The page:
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Pottery Trimming Video: The Superchuck

Posted By Tim See On October 24, 2008 @ 10:54 am In Clay Tools,Features,Making Clay Tools,Pottery Trimming Tools,Video | 5 Comments

If you trim your pottery using a bisque-fired chuck—or even if you don’t—you’ll love the superchuck. The superchuck is a normal bisque-fired chuck for trimming, but a ring
of neoprene has been added for grip, and it’s been glued to a bat for
easy centering and stability.
Watch the video to check out what Tim See has come up with, and then make your own.

We’ve included a materials list and instructions below; don’t worry, it’s short and the process is easy.—Sherman Hall, Ceramic Arts Daily

The Chuck
Throw a bottomless cylinder to a width and height appropriate for the kind of work you will be trimming. It is often desirable to flare the top so that several different shapes will fit in the chuck. Make sure the chuck is perfectly round. Allow the chuck to dry evenly so it does not go out of round, and fire in your normal bisque firing.

Neoprene
This is a closed-cell foam material that is used to make wet suits and a multitude of other items. A quick online search will turn up tons of sources. You will want to glue the neoprene in place on the chuck, and some manufacturers produce adhesive-backed neoprene for making gaskets. Otherwise, you can use a construction adhesive or caulk that will remain somewhat flexible.

The Bat
Really, this can be any bat with holes for bat pins. You could make a superchuck for a wheel head without bat pins, but you would then need to throw a pad to adhere the bat, and you would need to center it. We suggest you skip the bat if you don’t work with bat pins; just center the chuck with neoprene attached and attach it with lugs of clay, as you would with a normal chuck. It’s not the same, but you still get the advantage of the grippy neoprene.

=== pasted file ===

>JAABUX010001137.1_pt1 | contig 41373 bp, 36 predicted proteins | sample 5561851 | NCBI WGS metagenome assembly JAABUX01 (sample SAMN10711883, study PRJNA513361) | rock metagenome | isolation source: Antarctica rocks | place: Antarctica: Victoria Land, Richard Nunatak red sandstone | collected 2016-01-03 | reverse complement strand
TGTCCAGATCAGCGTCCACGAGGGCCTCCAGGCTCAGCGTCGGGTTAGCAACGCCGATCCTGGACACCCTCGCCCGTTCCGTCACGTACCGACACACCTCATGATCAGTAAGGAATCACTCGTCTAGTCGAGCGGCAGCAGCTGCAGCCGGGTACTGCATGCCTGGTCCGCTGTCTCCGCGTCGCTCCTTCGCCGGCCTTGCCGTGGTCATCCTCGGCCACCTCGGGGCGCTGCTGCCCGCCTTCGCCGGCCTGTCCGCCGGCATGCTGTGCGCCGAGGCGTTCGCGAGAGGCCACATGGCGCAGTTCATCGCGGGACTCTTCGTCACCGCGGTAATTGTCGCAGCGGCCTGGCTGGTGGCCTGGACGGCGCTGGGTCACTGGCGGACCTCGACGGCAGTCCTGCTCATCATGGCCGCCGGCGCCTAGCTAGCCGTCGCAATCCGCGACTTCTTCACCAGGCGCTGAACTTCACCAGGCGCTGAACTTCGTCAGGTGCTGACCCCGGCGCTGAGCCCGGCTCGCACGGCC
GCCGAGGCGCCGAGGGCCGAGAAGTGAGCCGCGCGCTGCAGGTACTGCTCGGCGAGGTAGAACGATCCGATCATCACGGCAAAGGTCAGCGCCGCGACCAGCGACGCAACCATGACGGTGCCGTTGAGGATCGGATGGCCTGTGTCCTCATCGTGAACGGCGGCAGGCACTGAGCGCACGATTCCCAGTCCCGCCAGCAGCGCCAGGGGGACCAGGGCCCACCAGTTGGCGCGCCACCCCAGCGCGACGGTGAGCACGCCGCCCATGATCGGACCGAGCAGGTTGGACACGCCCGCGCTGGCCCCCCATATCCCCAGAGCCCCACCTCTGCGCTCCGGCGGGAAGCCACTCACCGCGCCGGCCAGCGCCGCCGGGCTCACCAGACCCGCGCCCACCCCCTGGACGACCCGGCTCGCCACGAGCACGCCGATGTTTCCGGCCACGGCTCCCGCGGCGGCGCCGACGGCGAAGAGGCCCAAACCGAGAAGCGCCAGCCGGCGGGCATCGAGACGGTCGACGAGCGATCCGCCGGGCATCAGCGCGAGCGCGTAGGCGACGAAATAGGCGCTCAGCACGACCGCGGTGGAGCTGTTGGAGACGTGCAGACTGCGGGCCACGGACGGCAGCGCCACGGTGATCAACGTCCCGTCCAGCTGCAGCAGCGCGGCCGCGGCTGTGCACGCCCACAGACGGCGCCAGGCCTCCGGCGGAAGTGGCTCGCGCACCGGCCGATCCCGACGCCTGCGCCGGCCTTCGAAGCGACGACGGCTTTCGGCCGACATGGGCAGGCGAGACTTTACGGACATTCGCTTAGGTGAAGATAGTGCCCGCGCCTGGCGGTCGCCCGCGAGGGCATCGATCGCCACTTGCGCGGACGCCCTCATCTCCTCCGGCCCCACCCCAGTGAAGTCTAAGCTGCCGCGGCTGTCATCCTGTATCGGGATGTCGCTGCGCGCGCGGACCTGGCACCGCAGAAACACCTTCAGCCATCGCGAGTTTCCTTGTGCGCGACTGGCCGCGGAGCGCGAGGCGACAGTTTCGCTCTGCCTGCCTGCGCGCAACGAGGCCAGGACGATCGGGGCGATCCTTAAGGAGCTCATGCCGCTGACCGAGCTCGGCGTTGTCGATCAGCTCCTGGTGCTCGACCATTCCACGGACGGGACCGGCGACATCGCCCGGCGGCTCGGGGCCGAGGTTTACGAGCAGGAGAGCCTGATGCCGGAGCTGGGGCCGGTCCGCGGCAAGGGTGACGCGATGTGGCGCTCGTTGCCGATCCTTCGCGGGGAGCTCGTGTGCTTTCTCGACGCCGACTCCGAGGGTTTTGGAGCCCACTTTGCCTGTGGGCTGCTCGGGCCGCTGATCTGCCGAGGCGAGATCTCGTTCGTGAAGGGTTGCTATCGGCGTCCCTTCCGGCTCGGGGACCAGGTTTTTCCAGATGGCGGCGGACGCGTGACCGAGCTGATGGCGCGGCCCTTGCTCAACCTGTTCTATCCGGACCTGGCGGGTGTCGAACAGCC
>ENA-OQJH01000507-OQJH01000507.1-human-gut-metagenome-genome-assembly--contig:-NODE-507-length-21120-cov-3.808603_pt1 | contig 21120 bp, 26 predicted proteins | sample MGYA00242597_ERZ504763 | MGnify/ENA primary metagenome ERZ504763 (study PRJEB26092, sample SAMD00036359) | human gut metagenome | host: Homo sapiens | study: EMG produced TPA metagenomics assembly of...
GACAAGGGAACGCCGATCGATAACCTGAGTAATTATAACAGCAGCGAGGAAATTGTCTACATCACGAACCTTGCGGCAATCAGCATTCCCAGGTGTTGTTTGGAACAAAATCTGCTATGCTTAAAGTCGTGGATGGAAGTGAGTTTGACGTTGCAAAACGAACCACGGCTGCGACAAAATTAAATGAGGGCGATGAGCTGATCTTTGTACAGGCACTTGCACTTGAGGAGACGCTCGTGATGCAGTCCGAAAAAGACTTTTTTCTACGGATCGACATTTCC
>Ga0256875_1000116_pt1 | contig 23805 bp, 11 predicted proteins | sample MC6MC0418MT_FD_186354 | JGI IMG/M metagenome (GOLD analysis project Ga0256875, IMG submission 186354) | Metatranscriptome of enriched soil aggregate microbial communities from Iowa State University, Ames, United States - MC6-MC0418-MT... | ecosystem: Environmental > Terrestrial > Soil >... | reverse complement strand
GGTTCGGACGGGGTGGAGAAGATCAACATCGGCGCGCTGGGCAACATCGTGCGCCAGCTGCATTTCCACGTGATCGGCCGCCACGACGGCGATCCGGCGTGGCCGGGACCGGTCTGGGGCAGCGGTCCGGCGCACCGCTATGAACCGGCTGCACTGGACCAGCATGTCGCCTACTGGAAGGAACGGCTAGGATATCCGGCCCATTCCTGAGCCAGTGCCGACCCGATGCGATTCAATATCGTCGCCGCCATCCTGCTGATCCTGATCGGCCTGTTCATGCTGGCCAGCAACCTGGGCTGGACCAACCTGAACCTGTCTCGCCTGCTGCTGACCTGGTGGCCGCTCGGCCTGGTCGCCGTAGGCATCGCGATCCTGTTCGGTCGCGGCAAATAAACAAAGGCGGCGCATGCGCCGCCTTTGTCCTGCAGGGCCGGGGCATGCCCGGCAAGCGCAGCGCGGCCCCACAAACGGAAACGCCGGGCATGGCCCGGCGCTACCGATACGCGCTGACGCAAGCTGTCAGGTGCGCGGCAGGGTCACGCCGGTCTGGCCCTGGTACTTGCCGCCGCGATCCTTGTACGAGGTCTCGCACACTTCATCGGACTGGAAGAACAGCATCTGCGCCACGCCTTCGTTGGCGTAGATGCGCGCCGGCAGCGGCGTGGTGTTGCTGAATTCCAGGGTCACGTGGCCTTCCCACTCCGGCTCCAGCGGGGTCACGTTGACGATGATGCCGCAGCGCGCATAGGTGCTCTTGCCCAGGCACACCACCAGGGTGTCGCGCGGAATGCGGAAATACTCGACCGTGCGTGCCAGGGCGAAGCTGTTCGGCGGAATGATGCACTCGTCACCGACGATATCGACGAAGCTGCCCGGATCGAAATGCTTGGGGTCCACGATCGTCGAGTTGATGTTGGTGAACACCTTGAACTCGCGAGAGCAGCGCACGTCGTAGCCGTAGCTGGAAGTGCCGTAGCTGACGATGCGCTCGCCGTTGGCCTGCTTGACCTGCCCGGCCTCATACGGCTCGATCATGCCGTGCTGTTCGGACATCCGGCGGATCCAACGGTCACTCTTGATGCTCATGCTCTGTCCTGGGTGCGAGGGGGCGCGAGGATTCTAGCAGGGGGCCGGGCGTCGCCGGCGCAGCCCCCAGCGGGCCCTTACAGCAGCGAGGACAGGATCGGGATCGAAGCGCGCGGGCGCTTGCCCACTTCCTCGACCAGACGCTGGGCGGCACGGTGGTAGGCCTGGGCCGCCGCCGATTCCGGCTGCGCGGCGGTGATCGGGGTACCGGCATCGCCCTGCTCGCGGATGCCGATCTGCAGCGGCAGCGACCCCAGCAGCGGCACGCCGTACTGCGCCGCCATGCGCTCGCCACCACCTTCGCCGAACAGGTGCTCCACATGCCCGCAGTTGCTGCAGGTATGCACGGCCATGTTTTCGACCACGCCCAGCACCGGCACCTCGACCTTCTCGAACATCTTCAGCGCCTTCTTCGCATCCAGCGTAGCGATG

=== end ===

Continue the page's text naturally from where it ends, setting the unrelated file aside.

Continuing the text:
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The Epoxy
You can use the five-minute epoxy that comes in a double-barrel plunger, but an epoxy with a longer working time will allow you to carefully set and center the chuck on the bat. This will be especially useful for larger chucks. There are several kinds of epoxy available, from two-part paste epoxy like PC-7 to puttys that are mixed by kneading. Most are available at hardware stores and home centers. Mix the epoxy according to the label directions.

Putting It All Together

Attach the bat to the wheel head and center the chuck on the wheel head. Mark the location of the chuck by drawing a line on opposites sides of the chuck down the side and out onto the bat. Flip the chuck over on the wheel head so the base is facing up. Mix the amount of epoxy you will need and apply it to the base of the chuck. Flip it over and reposition the chuck according to the marks you made. Press the chuck down firmly onto the bat so it is nice and level. This will force extra epoxy out of the join and allow the chuck to seat level with the bat. You’ll want to spin the wheel slowly to recenter the chuck. These will be small adjustments, since the marks help you place it mostly on center, but you want to be sure that the top end of the chuck is absolutely centered.

 


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